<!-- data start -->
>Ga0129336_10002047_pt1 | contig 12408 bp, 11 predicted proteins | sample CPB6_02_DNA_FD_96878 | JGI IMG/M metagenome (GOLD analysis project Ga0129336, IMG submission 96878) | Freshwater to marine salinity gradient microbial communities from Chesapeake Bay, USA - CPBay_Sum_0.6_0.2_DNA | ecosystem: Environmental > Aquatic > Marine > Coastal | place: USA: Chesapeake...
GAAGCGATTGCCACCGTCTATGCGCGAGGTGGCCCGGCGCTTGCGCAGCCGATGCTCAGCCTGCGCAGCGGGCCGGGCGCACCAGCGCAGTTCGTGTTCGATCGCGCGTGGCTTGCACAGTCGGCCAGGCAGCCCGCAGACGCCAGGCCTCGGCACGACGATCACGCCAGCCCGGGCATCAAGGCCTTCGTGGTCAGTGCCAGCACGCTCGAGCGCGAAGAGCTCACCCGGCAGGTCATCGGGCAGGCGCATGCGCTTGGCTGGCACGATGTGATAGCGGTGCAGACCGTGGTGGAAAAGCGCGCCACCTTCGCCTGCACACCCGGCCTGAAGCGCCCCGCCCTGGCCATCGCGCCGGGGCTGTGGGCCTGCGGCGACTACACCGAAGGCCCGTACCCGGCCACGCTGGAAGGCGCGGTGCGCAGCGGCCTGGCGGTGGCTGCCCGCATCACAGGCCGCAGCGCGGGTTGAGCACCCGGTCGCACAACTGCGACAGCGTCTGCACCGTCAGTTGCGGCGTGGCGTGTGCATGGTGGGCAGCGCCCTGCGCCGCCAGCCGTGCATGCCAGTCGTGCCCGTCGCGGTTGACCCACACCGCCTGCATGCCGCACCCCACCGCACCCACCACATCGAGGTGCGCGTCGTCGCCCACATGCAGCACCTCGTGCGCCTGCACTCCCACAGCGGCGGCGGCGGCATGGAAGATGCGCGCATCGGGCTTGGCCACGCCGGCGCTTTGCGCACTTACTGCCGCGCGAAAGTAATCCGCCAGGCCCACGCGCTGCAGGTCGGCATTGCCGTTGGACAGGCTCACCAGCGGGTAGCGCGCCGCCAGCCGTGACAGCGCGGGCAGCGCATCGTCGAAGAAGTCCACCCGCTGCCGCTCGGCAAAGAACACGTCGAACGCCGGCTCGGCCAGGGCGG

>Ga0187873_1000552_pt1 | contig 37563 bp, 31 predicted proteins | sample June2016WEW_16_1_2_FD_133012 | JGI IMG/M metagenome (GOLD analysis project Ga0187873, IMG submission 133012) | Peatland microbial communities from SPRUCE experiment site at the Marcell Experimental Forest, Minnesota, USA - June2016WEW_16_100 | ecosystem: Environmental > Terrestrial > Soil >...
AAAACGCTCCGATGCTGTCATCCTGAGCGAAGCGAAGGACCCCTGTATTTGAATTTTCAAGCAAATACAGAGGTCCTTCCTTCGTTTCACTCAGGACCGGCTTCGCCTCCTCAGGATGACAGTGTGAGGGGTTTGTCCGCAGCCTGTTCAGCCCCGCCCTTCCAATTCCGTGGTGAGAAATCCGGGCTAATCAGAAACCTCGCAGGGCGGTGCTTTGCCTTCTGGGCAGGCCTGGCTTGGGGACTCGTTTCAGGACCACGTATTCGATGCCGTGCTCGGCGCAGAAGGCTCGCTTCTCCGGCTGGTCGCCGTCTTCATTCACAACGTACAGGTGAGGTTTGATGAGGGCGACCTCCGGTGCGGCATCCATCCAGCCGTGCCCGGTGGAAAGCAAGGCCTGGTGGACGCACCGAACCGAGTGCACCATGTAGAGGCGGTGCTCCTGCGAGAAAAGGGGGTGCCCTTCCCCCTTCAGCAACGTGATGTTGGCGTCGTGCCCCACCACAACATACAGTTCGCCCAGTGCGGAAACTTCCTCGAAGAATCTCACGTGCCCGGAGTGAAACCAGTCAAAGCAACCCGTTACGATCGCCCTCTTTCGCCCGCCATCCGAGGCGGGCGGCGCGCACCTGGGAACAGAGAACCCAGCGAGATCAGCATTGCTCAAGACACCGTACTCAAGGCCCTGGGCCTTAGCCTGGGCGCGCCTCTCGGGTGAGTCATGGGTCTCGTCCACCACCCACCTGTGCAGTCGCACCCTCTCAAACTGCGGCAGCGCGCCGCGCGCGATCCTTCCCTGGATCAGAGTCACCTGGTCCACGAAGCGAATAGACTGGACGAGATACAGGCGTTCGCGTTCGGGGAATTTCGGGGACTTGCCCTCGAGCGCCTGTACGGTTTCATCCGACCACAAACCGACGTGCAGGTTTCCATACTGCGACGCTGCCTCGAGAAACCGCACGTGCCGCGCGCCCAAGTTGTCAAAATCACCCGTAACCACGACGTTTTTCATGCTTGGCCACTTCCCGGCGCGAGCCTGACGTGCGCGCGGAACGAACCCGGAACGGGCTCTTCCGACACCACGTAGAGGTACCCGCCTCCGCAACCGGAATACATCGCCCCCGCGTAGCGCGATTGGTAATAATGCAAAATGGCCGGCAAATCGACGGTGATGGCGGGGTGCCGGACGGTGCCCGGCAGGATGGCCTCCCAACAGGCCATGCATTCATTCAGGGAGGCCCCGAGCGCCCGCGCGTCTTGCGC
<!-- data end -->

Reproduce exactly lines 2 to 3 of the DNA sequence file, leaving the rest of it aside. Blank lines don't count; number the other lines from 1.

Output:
GAAGCGATTGCCACCGTCTATGCGCGAGGTGGCCCGGCGCTTGCGCAGCCGATGCTCAGCCTGCGCAGCGGGCCGGGCGCACCAGCGCAGTTCGTGTTCGATCGCGCGTGGCTTGCACAGTCGGCCAGGCAGCCCGCAGACGCCAGGCCTCGGCACGACGATCACGCCAGCCCGGGCATCAAGGCCTTCGTGGTCAGTGCCAGCACGCTCGAGCGCGAAGAGCTCACCCGGCAGGTCATCGGGCAGGCGCATGCGCTTGGCTGGCACGATGTGATAGCGGTGCAGACCGTGGTGGAAAAGCGCGCCACCTTCGCCTGCACACCCGGCCTGAAGCGCCCCGCCCTGGCCATCGCGCCGGGGCTGTGGGCCTGCGGCGACTACACCGAAGGCCCGTACCCGGCCACGCTGGAAGGCGCGGTGCGCAGCGGCCTGGCGGTGGCTGCCCGCATCACAGGCCGCAGCGCGGGTTGAGCACCCGGTCGCACAACTGCGACAGCGTCTGCACCGTCAGTTGCGGCGTGGCGTGTGCATGGTGGGCAGCGCCCTGCGCCGCCAGCCGTGCATGCCAGTCGTGCCCGTCGCGGTTGACCCACACCGCCTGCATGCCGCACCCCACCGCACCCACCACATCGAGGTGCGCGTCGTCGCCCACATGCAGCACCTCGTGCGCCTGCACTCCCACAGCGGCGGCGGCGGCATGGAAGATGCGCGCATCGGGCTTGGCCACGCCGGCGCTTTGCGCACTTACTGCCGCGCGAAAGTAATCCGCCAGGCCCACGCGCTGCAGGTCGGCATTGCCGTTGGACAGGCTCACCAGCGGGTAGCGCGCCGCCAGCCGTGACAGCGCGGGCAGCGCATCGTCGAAGAAGTCCACCCGCTGCCGCTCGGCAAAGAACACGTCGAACGCCGGCTCGGCCAGGGCGG

>Ga0187873_1000552_pt1 | contig 37563 bp, 31 predicted proteins | sample June2016WEW_16_1_2_FD_133012 | JGI IMG/M metagenome (GOLD analysis project Ga0187873, IMG submission 133012) | Peatland microbial communities from SPRUCE experiment site at the Marcell Experimental Forest, Minnesota, USA - June2016WEW_16_100 | ecosystem: Environmental > Terrestrial > Soil >...